The labor force participation rate dropped to record 62.8% this year even while U.S. corporations report all-time unheard-of record profits, yet we’re told that productivity is down. We’re told that unemployment is down, yet a record number of people who used to be looking for work have dropped out of the labor force because they can’t find jobs.


    http://www.pewresearch.org/fact-tank/2014/11/14/more-and-more-americans-are-outside-the-labor-force-entirely-who-are-they/ households

    We’re told that the economy is booming but 75% of people making less than $50,000 a year would have difficulty coming up with $1,000 to cover an unexpected bill.


    We’re told big cities in the U.S. are creating vast numbers of jobs, yet most of the jobs created since the 2008 global economic crash are low-wage jobs and there is not a single city in the United States where a person can afford to pay the rent for one-bedroom apartment while working full-time at minimum wage.

    We’re told that a larger percentage of students than ever is now graduating with advanced degrees, but 60% of all college graduates since 2000 have taken jobs that do not require a college degree.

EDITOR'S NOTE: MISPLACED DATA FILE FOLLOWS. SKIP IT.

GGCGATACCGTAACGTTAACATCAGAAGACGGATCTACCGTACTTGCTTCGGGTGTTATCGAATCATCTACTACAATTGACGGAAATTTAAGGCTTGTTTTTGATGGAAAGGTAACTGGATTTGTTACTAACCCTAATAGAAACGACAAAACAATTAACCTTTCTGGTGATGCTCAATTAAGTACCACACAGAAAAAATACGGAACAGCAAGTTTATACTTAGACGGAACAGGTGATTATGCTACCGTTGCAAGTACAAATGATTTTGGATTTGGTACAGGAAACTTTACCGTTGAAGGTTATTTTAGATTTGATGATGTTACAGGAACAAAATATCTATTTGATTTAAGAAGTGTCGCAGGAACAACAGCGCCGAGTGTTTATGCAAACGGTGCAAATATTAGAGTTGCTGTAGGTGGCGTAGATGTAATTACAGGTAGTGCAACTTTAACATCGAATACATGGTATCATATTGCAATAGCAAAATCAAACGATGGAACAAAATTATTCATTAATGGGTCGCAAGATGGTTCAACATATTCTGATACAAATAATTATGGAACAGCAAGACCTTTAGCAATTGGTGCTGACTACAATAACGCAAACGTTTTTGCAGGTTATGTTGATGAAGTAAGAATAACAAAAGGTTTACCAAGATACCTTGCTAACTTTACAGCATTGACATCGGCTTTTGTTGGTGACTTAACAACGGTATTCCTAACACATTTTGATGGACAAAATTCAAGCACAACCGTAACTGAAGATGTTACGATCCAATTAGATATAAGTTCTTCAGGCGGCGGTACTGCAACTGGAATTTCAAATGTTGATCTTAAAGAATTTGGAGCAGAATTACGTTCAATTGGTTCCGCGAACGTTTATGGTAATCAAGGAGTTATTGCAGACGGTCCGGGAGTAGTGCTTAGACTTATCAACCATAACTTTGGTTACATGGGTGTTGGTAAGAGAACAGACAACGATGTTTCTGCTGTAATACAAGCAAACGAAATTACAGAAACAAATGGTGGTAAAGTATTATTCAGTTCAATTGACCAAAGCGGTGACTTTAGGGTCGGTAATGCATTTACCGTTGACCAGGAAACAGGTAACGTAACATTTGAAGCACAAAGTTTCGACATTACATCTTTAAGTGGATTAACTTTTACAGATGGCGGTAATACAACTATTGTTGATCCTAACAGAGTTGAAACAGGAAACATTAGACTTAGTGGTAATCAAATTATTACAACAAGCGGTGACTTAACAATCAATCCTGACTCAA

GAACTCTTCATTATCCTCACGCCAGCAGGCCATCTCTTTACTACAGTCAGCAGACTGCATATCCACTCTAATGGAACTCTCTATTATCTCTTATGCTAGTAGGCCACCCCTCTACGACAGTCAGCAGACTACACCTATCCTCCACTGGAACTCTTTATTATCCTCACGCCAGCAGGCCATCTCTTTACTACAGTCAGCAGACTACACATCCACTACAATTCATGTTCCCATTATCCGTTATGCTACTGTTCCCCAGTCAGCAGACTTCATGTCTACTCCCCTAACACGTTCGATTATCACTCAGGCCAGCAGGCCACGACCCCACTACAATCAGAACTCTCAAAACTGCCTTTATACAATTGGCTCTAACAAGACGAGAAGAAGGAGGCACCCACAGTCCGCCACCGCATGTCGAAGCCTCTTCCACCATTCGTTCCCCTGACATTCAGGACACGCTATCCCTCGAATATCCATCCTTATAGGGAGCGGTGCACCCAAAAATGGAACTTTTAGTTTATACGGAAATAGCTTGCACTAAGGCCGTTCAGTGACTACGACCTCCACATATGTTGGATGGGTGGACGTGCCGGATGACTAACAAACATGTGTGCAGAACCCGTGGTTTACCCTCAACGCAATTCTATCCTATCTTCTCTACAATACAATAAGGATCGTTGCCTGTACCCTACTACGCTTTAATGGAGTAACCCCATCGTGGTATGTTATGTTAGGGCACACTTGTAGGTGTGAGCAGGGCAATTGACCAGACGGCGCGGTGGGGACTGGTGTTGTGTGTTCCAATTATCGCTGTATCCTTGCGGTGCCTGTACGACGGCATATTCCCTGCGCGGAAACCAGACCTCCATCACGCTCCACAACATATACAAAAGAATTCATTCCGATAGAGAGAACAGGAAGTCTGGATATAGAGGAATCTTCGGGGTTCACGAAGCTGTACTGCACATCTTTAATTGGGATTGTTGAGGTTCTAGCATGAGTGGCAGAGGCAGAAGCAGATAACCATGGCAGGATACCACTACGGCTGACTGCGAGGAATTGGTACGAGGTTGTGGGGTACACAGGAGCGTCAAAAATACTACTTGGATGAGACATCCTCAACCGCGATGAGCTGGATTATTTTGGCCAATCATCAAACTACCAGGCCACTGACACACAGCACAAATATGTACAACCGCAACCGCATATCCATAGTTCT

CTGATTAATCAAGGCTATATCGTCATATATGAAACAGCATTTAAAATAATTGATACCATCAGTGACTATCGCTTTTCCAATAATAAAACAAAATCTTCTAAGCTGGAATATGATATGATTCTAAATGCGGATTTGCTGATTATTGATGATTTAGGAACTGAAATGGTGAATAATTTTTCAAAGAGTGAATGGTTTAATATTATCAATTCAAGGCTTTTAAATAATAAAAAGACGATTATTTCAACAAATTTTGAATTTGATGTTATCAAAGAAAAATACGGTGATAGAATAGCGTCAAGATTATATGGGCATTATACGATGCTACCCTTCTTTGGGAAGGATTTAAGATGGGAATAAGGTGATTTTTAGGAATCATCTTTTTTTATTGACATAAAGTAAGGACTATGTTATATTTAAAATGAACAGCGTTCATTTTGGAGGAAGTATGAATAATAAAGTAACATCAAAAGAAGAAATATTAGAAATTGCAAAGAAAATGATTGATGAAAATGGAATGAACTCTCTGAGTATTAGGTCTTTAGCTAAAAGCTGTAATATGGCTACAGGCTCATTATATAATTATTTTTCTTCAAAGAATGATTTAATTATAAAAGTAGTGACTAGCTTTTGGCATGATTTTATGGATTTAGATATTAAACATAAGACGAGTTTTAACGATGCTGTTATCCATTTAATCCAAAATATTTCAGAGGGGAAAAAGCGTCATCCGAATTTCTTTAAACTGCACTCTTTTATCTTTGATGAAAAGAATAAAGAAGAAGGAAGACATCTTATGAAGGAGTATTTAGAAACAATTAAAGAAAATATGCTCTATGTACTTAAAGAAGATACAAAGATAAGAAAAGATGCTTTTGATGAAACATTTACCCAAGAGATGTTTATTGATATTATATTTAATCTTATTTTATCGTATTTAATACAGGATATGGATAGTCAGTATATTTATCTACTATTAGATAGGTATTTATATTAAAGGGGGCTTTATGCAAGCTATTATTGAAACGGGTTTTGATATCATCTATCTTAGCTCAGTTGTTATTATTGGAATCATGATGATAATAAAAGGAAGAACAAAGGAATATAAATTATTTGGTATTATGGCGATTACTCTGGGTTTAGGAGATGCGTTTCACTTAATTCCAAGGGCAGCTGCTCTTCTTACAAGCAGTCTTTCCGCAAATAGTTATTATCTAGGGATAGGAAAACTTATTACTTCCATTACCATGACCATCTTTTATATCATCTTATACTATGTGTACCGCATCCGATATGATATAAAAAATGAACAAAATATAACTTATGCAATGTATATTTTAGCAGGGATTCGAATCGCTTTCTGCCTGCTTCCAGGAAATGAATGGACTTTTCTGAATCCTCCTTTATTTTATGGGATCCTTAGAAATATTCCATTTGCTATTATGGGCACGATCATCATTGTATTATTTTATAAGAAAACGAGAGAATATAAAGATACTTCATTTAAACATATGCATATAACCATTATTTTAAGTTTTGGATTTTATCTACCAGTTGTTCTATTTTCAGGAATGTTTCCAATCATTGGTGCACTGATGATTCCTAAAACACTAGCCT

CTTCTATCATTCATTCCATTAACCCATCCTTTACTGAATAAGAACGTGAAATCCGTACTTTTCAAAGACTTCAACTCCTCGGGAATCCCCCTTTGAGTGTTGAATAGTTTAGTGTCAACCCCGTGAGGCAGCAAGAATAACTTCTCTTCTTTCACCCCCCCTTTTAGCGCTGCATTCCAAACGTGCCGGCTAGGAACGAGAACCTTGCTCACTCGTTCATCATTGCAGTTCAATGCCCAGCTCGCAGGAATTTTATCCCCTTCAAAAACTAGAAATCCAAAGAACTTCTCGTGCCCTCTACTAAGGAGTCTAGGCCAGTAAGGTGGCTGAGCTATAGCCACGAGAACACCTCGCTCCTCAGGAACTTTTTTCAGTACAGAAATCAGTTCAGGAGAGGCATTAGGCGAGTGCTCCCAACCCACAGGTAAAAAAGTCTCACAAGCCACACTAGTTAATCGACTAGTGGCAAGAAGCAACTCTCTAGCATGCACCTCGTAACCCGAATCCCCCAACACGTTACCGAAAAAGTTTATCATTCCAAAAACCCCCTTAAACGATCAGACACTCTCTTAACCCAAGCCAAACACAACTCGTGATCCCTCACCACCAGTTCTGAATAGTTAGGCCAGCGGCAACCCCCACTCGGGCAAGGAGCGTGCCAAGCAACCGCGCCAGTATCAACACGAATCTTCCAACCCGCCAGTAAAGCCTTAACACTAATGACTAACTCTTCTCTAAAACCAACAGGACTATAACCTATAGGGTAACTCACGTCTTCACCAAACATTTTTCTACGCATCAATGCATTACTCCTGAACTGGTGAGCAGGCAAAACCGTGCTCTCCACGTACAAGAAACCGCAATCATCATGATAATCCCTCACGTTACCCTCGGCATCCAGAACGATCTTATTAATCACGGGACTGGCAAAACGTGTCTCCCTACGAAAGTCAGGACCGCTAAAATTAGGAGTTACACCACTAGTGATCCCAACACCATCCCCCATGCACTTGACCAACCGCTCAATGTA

We’re told that U.S. corporations are wildly profitable, yet only 6% of U.S. companies account for 50% of all corporate profits.


    We’re told that record numbers of jobs now require postgraduate degrees, yet 58% of the jobs created since the 2008 recession are low-wage jobs requiring no college degree.

    “The data on necessary educational levels are based on variant definitions. The Current Population Survey administered by the U.S. Census Bureau classifies more than 60 percent of all jobs as postsecondary, but the Bureau of Labor Statistics reports half as many: 31 percent. This wide discrepancy is because the CPS tallies the education levels of people who are currently working in various jobs, whereas the BLS statistics reflect the entry-level education requirements for those jobs (a classification that seems to change from year to year). Thus, the job held by a college-educated barista would be classified as postsecondary by the CPS but not by the BLS. Obviously, jobs data that trace the degrees held by current employees are subject to distorted interpretation.”


Comments are closed.